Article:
The history of Tiny Timber began with Buzz Dolph, originally a stone setter, who always found pleasure derived from actively working, building whatever he could. Buzz could be described as a person who was never idle, constantly keeping his hands busy with more than one building project at a time. The idea that became Tiny Timber could perhaps be due to the fact that sometimes a passion, turns into a hobby, which then flourishes into the foundation of what could be a well marketed business. For example, as this writer understands it, it started out with constructing vacation rentals for Stone Quarry House, which he operates with his wife. For a visual backstory, the offices of Tiny Timber off Quarry Road in the Town of Dryden are nestled up a gravel driveway, where basic timber structures built as getaway vacation homes were beta developmental structures and are the erected outline for the finished product of Tiny Timber’s endeavours.
Tiny Timber worked with Noah Demarest, an architect from Stream Collaborative, to participate in the original construction of these minimalist structures. Buzz and Noah saw the potential to make these formidable little structures for a more widespread use, and the ability to proliferate these plans to create a business for homebuilding. This was a new beginning for Buzz, as he planned on going into retirement. Let us consider for a moment how exorbitantly expensive housing is in the Ithaca area: one of the goals of Tiny Timber is addressing that issue. Tiny Timber’s idea is finding a niche market to create more affordable housing. The homes are basic timber structures with a rough aesthetic. This stripped down notion requires less cost to construct, is simpler to construct, with a unique look that is easy on the eyes. All of their houses are designed as kits. The way that they are architecturally drawn is that there is a cut list for each structural piece made at a mill on a sort of production line, cutting down on the time required to assemble to homes. Each aspect to the house is constructed like an erector set, or legos.
Putting each component together before leading to a final product again cuts down on costs by reducing time in for labour passing savings down to future residents. The end goal is approximately seven weeks to completion of the homes from the original start in the mill. This helps out the community, as well as environmental sustainability by cutting down on the carbon footprint. The long terms goal of Tiny Timber is to make the process viable, beyond their own community.
Their approach toward becoming a Living Wage Employer has to do with the morality of the whole thing: it should be a right to make more than minimum wage, and they feel paying less than a living wage would be exploiting the labor force. You must work to live, not live to work. They also look to the morale aspect. If they treat their employees with dignity and respect, they strive to do well and are more productive workers. A twist to all of this is that Tiny Timber is a worker-owned company. All employees are at least a 1% shareholder in the company, in addition to wages, therefore the more revenue that the company generates the more money can go into the pocket of the labor force that carries out the work. The management feels as if they are in business with the labor force: creating the end product is something that they work on together, making the collective feel as if they are all part of something rather than simply individuals working toward the end of a day to clock out.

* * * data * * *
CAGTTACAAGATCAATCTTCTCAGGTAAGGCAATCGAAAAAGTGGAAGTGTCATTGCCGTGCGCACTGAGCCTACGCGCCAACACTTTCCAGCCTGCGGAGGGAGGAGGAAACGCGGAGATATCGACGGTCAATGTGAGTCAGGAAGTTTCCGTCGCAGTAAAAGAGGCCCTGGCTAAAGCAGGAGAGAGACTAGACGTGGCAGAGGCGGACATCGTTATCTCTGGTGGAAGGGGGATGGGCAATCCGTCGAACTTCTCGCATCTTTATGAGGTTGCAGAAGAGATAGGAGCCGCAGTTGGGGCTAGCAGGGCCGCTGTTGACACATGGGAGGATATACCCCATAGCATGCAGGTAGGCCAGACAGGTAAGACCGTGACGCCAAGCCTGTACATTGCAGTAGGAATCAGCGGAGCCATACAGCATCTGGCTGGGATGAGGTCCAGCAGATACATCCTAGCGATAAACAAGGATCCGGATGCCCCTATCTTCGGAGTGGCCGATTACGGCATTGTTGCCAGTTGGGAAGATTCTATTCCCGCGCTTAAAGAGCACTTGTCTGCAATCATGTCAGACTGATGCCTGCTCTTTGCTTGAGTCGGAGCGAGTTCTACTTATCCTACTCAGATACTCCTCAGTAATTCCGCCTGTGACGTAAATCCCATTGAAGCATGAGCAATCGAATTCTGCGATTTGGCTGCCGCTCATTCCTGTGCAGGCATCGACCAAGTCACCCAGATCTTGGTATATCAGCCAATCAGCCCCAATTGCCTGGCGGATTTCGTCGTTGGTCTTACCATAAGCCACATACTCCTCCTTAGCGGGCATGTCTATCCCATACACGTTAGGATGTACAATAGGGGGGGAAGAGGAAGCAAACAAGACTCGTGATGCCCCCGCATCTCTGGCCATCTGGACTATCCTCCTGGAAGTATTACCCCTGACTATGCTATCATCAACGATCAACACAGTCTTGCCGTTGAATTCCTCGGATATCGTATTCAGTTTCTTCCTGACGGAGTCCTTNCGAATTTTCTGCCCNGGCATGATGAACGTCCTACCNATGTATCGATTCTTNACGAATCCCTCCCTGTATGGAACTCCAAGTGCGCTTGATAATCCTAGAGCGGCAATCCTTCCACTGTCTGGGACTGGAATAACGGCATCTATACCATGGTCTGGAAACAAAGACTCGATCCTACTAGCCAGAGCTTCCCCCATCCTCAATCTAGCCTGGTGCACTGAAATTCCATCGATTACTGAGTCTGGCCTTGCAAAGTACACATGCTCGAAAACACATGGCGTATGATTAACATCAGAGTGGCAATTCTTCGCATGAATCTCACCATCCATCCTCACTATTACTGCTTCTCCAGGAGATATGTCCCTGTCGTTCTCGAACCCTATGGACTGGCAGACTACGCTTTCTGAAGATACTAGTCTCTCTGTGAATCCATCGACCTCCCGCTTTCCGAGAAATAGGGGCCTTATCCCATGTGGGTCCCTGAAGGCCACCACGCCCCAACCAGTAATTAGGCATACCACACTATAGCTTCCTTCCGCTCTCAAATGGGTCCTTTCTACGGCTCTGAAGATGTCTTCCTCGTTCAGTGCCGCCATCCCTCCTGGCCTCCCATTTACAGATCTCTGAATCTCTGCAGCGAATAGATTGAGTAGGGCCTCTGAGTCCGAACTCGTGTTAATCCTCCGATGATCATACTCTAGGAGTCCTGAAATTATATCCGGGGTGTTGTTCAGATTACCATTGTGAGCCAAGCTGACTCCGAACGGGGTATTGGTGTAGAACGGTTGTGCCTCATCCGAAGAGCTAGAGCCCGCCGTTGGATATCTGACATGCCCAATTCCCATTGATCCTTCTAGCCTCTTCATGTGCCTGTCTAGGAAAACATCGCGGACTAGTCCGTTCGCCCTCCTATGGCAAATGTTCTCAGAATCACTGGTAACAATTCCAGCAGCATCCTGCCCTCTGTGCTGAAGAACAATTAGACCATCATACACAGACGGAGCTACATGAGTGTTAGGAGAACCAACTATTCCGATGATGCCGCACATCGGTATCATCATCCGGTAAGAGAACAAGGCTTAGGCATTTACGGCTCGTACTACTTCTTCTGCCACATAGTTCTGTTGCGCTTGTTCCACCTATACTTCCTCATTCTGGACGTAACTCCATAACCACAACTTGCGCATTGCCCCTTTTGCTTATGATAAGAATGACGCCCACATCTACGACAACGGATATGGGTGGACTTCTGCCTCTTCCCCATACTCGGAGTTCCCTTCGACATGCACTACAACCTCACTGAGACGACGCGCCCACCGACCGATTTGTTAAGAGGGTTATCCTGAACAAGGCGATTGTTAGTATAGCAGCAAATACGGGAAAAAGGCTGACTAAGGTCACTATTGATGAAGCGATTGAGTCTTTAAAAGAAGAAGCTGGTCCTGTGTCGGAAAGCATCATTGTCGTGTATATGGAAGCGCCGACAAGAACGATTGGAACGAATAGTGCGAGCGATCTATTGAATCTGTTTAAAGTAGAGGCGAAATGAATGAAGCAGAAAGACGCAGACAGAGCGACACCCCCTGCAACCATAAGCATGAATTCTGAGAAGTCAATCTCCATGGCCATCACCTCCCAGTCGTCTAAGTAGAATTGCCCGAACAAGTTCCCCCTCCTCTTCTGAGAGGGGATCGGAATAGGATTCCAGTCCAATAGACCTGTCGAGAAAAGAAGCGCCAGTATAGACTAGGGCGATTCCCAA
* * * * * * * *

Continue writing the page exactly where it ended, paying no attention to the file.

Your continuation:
They envision that business should play toward a better sense of humanity, and compassion for those who work, and want to have a healthy lifestyle, and moreover be able to afford it. They think, in a practical approach, that employers will be happier when workers are not as stressed out leading to higher productivity therefore more profitable companies. You must treat someone right if you want an employee to stay. Overall, fight for what you believe in.
Tiny Timber employs workers including carpenters, masons, electricians, people who can use construction equipment, truck drivers. When they expand they use Craigslist and look for people whose philosophy matches their own, feeling it creates better cohesion within a working environment. They look for people who are ideally self motivated and have the drive and excitement and the ability to work in an environment that not only creates cohesion between start and finish but between each other. If they are excited to work for the company the company is excited to have the worker with them.
Giving Tiny Timber a culture of its own, they collectively all have a drive to provide something new and unique. To further their stance it is ecologically friendly, and good for the community by creating affordable lodging, which just makes the people within the company feel good.
The Living Wage in Tompkins County is studied every two years by the Alternatives Federal Credit Union Biennial Living Wage Study, and the 2017-2018 update will be announced at a press conference on Friday August, 18. If you are a business or organization who pays at least a Living Wage, you can apply to the Tompkins County Workers’ Center for Certification to recognize your commitment to fair pay for workers. If you have any questions about how your business (or employer) can get certified, contact TCWC at (607) 269-0409 or firstname.lastname@example.org.
by Brandon Douglas